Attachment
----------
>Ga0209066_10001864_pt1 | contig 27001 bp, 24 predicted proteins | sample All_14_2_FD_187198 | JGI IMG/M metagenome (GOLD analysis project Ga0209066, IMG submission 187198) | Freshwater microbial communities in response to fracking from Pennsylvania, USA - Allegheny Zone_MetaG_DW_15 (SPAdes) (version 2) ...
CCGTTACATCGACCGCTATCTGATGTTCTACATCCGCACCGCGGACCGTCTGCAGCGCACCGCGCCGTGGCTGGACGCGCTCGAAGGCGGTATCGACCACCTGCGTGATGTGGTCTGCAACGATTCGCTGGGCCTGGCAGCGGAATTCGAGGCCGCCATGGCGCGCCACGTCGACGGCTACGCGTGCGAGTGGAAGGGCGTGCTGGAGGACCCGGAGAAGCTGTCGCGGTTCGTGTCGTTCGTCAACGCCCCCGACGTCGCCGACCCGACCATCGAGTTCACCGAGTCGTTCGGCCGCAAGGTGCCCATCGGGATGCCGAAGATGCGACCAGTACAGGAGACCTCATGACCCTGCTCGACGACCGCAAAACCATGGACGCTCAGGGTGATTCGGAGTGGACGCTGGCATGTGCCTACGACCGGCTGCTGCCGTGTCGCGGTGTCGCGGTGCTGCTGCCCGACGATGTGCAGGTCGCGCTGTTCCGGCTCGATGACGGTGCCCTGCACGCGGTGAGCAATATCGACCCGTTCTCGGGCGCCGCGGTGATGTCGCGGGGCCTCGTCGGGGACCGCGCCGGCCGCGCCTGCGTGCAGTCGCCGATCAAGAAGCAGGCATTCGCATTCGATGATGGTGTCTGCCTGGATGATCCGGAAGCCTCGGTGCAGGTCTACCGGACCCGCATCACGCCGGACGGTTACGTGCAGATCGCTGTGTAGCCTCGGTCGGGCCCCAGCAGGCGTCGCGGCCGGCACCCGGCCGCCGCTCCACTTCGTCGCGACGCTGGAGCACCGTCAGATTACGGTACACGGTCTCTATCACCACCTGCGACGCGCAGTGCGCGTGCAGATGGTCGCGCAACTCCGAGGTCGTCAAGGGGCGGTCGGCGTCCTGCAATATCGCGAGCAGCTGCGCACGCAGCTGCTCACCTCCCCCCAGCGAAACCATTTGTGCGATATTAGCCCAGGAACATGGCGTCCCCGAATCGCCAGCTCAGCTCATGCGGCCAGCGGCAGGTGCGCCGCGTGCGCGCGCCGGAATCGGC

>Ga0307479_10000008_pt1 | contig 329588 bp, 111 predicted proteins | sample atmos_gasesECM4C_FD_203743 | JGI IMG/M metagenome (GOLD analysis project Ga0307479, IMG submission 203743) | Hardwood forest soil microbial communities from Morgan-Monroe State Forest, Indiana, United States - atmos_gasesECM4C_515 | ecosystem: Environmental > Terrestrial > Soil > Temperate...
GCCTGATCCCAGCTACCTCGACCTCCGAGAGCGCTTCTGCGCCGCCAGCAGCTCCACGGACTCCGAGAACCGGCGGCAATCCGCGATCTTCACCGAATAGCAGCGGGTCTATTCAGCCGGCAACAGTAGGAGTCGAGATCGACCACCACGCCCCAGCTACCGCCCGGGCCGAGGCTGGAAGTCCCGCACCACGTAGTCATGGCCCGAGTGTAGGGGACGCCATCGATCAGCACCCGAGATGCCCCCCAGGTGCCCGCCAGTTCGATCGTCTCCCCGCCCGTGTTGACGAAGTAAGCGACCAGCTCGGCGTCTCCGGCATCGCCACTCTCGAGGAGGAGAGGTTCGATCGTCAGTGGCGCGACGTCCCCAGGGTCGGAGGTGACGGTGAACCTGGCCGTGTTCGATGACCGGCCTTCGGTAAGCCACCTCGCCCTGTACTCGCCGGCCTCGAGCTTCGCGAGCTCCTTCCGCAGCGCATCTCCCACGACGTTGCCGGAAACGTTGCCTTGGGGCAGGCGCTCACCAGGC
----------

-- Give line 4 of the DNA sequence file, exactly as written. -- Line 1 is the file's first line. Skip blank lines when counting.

GCCTGATCCCAGCTACCTCGACCTCCGAGAGCGCTTCTGCGCCGCCAGCAGCTCCACGGACTCCGAGAACCGGCGGCAATCCGCGATCTTCACCGAATAGCAGCGGGTCTATTCAGCCGGCAACAGTAGGAGTCGAGATCGACCACCACGCCCCAGCTACCGCCCGGGCCGAGGCTGGAAGTCCCGCACCACGTAGTCATGGCCCGAGTGTAGGGGACGCCATCGATCAGCACCCGAGATGCCCCCCAGGTGCCCGCCAGTTCGATCGTCTCCCCGCCCGTGTTGACGAAGTAAGCGACCAGCTCGGCGTCTCCGGCATCGCCACTCTCGAGGAGGAGAGGTTCGATCGTCAGTGGCGCGACGTCCCCAGGGTCGGAGGTGACGGTGAACCTGGCCGTGTTCGATGACCGGCCTTCGGTAAGCCACCTCGCCCTGTACTCGCCGGCCTCGAGCTTCGCGAGCTCCTTCCGCAGCGCATCTCCCACGACGTTGCCGGAAACGTTGCCTTGGGGCAGGCGCTCACCAGGC